Discussion Using digi.me

Do You Have A ‘Digital Will’ For Your Online Accounts After You Die?

It’s not a particularly enjoyable topic to discuss, but at some point we’ve all got to face up to the fact that we’ll eventually die, and someone else will be left to sort through our assets and belongings. This process is coming further complicated by the virtual possessions we are increasingly creating, that often require passwords to access.

Historically, social networks have not been too compliant when it comes to granting next of kin access to the deceased’s accounts. Facebook, for example, will merely offer to “memorialise” a profile upon presentation of a death certificate, but even this hides features such as status updates. When the physical essence of someone ceases to be, what is left of them? The things they have said and done, and the impact they had on those they knew and encountered.

If we don’t take control of this data – our everyday musings, comments on photographs, messages to and from friends and loved ones etc – while we are still alive and breathing, then we run the risk of it all being jettisoned by the host organism (the likes of Twitter, Facebook et al) when they receive notification that one of their one billion users has posted a Check-In from the other side.

SocialSafe is one way in which you can extract this content from your social networks and actually take control of your data. By backing up your data locally, you can leave it to whomever you want. If you use the password protection feature of SocialSafe, simply leave a note of that password in an envelope with your will, and your executor can access this data and do with it what you wish.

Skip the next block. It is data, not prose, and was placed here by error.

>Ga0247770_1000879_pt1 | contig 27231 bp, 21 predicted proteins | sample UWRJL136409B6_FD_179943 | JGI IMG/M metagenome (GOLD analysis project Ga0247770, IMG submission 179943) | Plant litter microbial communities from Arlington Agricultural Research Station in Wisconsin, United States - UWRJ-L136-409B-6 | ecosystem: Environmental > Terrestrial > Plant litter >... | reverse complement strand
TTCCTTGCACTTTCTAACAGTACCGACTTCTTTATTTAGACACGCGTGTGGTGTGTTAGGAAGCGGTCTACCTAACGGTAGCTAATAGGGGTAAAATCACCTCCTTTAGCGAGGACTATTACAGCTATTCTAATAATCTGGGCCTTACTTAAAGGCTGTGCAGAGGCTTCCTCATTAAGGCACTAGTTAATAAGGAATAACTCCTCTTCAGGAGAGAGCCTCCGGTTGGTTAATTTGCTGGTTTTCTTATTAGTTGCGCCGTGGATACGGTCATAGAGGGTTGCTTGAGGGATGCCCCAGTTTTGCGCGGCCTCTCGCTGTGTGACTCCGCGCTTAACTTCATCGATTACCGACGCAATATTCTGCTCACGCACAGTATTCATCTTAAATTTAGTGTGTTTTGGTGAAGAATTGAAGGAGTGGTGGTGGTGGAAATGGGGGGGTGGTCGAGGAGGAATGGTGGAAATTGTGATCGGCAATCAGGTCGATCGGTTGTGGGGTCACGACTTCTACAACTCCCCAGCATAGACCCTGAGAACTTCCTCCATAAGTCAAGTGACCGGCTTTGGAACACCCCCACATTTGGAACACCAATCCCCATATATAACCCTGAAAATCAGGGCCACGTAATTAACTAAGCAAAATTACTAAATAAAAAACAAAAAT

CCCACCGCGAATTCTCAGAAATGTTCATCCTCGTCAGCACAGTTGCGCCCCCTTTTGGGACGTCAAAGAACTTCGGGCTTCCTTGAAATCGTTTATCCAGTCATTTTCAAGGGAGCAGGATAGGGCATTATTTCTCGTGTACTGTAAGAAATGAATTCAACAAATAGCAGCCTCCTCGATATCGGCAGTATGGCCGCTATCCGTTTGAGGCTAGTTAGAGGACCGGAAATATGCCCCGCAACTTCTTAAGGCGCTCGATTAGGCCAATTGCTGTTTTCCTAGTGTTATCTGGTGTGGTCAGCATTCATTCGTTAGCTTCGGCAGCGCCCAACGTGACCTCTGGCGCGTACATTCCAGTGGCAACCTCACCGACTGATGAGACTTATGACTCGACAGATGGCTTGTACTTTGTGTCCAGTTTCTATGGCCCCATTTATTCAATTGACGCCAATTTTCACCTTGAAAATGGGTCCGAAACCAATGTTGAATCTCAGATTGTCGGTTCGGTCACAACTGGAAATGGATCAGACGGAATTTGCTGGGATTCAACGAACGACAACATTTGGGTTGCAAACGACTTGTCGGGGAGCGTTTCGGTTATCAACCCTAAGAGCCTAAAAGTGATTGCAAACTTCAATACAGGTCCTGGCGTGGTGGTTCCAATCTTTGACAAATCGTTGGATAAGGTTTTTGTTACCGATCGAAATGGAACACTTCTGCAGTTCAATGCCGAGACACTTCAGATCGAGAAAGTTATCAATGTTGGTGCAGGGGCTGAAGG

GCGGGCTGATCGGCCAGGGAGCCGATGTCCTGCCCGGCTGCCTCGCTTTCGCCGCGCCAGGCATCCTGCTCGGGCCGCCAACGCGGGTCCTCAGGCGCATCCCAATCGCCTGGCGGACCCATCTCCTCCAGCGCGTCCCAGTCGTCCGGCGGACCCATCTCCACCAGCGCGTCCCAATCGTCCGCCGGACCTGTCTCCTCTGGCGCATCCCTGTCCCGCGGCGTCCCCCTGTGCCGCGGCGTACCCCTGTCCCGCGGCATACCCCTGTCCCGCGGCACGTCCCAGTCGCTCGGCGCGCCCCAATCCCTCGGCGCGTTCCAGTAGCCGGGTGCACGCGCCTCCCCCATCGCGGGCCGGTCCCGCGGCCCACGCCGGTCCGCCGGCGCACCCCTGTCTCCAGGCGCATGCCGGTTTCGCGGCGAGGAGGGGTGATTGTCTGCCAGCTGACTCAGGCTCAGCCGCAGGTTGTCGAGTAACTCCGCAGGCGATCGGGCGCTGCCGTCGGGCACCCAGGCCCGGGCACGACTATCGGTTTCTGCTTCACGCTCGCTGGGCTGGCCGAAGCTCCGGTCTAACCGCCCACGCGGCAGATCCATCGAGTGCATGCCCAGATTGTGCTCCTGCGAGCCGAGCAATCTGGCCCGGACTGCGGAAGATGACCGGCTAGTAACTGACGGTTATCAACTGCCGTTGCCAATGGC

Of course there may be parts of your full SocialSafe journal that you don’t want to be seen by anyone, even after you have gone. To make sure the correct content is viewed, you can regularly export the parts you’d like to be passed on and then save them in a location on your computer that you make mention of in your will.

Everyone will have different ideas about what they’d like to happen to their online legacy when they are gone. Ultimately it is a personal decision that means those left behind will either be provided with or deprived of a collection of memories of their time with the departed. The key thing is to take control of this data now so that the decision belongs to you, not the company that hosts your data – along with that of another billion users – on a chilly server farm somewhere near the Arctic Circle.


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  2. I have a question: you said you can back up the data locally and create a password for it, but I guess you also have to leave all the passwords for all the sites that you’re connected on?

  3. You’re both right, it’s not a particularly nice thing to have to consider, but a lot of things in life (and ultimately death) aren’t. People will make a will to determine what happens to generic possessions that they have purchased over their lives such as vehicles, household goods, golf clubs etc – all of which are mass produced and rather impersonal. So why shouldn’t people include the more personal traces of their existence, the things they themselves created – their social network updates and other content?

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